The Spanish Inquisition began soon after and didn’t formally end until 1834.

In the 1500s, Spanish explorers managed to conquer and destroy Aztec and Incan civilizations. Gold and precious metals flooded into Spain, bringing incredible wealth, but also inflation and corruption.

Their navy swelled into the Spanish Armada that ruled the seas, even crushing the Ottoman Empire’s ambitions to expand into the area until 1588, when the English fleet led by Sir Francis Drake defeated them.

Spain became the largest Empire on the planet under the Habsburg Dynasty controlling large areas of the new and old world.

This period is known as the “Golden Age”. It ended due to squandered riches and the rise of strong neighbors. The poor health of inbred monarchs was the final straw.

Napoleon invaded and made his older brother king (he was king of Naples and Sicily previously where he was popular, before being forced to rule Spain where he was incredibly unpopular) for a brief period (Spain let Napoleon’s army through to invade Portugal, but they double crossed and invaded them as well). This left the country in ruins and resulted in a new republic, civil war and fascism under Franco for almost 40 years.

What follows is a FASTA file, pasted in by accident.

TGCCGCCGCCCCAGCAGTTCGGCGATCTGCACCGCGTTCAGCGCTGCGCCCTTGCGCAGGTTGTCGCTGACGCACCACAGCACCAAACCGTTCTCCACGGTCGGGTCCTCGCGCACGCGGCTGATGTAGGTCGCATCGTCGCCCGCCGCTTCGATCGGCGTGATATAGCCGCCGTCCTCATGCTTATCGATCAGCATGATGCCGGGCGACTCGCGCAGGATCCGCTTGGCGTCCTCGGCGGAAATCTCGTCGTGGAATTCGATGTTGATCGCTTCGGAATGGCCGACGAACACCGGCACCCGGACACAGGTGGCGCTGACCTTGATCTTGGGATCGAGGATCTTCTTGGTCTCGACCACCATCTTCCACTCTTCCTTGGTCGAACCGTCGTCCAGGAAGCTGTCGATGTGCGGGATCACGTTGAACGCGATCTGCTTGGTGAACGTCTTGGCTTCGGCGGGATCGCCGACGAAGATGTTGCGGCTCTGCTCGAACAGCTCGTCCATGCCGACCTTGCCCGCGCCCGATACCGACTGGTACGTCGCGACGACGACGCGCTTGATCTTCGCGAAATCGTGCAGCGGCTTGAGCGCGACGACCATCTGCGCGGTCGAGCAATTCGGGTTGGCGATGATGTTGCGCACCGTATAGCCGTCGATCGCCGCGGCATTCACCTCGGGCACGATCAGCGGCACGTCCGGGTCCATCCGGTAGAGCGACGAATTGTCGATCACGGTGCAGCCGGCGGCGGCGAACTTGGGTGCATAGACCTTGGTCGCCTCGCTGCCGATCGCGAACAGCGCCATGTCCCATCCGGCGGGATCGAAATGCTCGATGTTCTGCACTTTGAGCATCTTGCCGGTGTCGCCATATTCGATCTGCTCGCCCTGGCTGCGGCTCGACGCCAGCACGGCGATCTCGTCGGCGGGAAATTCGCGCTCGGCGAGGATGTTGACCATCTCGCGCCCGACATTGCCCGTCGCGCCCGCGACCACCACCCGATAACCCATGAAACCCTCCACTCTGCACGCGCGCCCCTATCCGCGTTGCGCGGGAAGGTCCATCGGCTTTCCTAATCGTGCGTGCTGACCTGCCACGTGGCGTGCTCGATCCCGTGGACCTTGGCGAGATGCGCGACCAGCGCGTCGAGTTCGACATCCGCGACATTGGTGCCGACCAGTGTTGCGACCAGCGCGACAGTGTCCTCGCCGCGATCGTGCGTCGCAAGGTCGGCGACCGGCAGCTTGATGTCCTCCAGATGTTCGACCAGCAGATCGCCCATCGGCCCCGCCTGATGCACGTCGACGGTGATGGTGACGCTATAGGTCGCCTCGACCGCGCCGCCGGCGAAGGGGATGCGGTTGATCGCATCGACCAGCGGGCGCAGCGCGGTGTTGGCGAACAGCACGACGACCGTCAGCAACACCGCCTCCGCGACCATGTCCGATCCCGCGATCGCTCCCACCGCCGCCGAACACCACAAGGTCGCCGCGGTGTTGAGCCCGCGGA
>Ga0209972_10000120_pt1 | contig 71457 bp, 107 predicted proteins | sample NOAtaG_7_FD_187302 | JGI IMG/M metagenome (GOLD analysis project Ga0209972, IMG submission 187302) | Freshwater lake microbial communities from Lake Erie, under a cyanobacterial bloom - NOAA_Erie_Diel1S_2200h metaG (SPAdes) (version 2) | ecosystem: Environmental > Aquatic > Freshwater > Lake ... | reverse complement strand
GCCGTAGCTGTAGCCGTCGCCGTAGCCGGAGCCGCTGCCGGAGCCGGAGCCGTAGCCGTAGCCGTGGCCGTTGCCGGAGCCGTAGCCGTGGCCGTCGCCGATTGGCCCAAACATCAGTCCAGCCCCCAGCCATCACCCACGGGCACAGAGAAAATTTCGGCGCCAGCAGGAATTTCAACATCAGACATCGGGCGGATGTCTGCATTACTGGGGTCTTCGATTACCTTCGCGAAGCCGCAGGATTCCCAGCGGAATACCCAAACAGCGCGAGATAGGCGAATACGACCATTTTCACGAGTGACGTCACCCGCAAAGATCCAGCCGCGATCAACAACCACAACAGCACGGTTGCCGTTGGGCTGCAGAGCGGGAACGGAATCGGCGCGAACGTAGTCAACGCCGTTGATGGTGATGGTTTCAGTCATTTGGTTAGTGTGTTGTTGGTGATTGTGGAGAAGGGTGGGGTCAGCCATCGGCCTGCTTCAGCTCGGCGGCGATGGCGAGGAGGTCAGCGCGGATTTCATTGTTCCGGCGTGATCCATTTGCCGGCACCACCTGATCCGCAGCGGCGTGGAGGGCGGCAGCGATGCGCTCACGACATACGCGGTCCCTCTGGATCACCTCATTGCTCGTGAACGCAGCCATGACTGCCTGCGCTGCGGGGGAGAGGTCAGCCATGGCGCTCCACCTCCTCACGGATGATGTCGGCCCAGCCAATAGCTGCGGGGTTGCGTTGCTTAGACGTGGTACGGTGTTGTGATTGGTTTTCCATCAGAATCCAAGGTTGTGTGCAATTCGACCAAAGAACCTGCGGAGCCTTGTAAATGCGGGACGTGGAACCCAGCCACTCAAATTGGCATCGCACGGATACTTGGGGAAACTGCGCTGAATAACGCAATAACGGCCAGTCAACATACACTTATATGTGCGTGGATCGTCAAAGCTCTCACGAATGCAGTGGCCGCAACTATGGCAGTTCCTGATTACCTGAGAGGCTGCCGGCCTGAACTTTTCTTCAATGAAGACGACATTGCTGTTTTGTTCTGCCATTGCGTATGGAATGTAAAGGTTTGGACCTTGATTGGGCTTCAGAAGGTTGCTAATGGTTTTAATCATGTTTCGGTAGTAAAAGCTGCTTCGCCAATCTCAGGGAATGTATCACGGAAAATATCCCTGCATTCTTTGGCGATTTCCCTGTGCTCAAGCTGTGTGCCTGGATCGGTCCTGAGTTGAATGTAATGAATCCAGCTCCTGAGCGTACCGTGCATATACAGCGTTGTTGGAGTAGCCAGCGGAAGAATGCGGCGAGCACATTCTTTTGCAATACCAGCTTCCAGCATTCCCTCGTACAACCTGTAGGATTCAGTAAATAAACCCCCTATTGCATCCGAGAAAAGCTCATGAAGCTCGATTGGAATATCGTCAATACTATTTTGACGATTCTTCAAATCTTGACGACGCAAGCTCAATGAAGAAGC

It helps to think of Spain as not one country but 17, and at least two of them want out.

Living conditions in Spain

Living conditions in Spain
Málaga, Spain with mild winter
  • Weather has traditionally been nice in Spain. The summers and winters are getting more extreme as evidenced by heavy snowfall in 2021 and increasingly hot summers. I spent a winter in Málaga and it was relatively mild.
  • Internet is good enough. It’s not the fastest or most reliable, but it gets the job done.